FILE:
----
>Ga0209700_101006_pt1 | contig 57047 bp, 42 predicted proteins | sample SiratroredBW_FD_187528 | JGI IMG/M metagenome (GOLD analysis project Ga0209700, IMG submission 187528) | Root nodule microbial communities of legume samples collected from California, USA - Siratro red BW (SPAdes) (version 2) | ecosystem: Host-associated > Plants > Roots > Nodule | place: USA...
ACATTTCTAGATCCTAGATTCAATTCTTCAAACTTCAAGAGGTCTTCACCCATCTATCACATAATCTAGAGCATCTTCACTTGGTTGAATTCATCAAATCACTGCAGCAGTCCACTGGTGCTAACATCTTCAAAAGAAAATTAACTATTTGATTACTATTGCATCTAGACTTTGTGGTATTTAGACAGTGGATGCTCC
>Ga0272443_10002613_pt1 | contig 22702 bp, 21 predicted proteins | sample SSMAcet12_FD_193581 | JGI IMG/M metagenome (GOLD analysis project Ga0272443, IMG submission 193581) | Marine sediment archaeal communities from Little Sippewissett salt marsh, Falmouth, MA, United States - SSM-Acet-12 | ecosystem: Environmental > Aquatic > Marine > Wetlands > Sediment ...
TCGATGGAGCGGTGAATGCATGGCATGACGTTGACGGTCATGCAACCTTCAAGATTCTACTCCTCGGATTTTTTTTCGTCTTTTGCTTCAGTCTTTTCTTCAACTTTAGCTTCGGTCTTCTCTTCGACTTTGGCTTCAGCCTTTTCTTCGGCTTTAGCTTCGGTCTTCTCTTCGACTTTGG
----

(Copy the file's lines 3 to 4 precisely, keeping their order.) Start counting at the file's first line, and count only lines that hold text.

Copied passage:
>Ga0272443_10002613_pt1 | contig 22702 bp, 21 predicted proteins | sample SSMAcet12_FD_193581 | JGI IMG/M metagenome (GOLD analysis project Ga0272443, IMG submission 193581) | Marine sediment archaeal communities from Little Sippewissett salt marsh, Falmouth, MA, United States - SSM-Acet-12 | ecosystem: Environmental > Aquatic > Marine > Wetlands > Sediment ...
TCGATGGAGCGGTGAATGCATGGCATGACGTTGACGGTCATGCAACCTTCAAGATTCTACTCCTCGGATTTTTTTTCGTCTTTTGCTTCAGTCTTTTCTTCAACTTTAGCTTCGGTCTTCTCTTCGACTTTGGCTTCAGCCTTTTCTTCGGCTTTAGCTTCGGTCTTCTCTTCGACTTTGG